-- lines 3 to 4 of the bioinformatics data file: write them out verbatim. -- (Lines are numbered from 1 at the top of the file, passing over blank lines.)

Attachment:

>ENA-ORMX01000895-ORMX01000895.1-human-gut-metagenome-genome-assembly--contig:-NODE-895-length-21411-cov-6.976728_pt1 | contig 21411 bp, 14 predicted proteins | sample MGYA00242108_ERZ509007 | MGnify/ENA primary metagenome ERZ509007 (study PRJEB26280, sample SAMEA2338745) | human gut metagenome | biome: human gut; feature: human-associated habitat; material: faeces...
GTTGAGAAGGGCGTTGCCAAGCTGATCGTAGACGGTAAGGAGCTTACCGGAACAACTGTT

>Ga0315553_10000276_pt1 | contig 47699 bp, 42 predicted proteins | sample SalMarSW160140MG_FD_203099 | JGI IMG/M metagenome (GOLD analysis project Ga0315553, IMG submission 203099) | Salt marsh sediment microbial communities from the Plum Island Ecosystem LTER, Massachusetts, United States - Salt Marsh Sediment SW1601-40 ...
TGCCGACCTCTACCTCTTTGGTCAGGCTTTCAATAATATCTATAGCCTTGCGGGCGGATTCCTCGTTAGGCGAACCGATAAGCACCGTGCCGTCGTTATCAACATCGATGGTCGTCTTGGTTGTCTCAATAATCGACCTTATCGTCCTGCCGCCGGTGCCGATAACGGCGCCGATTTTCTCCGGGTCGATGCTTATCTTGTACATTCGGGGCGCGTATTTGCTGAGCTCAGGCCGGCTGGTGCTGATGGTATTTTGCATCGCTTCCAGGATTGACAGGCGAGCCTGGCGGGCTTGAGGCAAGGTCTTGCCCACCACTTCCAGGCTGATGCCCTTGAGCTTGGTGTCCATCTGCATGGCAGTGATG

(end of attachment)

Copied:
>Ga0315553_10000276_pt1 | contig 47699 bp, 42 predicted proteins | sample SalMarSW160140MG_FD_203099 | JGI IMG/M metagenome (GOLD analysis project Ga0315553, IMG submission 203099) | Salt marsh sediment microbial communities from the Plum Island Ecosystem LTER, Massachusetts, United States - Salt Marsh Sediment SW1601-40 ...
TGCCGACCTCTACCTCTTTGGTCAGGCTTTCAATAATATCTATAGCCTTGCGGGCGGATTCCTCGTTAGGCGAACCGATAAGCACCGTGCCGTCGTTATCAACATCGATGGTCGTCTTGGTTGTCTCAATAATCGACCTTATCGTCCTGCCGCCGGTGCCGATAACGGCGCCGATTTTCTCCGGGTCGATGCTTATCTTGTACATTCGGGGCGCGTATTTGCTGAGCTCAGGCCGGCTGGTGCTGATGGTATTTTGCATCGCTTCCAGGATTGACAGGCGAGCCTGGCGGGCTTGAGGCAAGGTCTTGCCCACCACTTCCAGGCTGATGCCCTTGAGCTTGGTGTCCATCTGCATGGCAGTGATG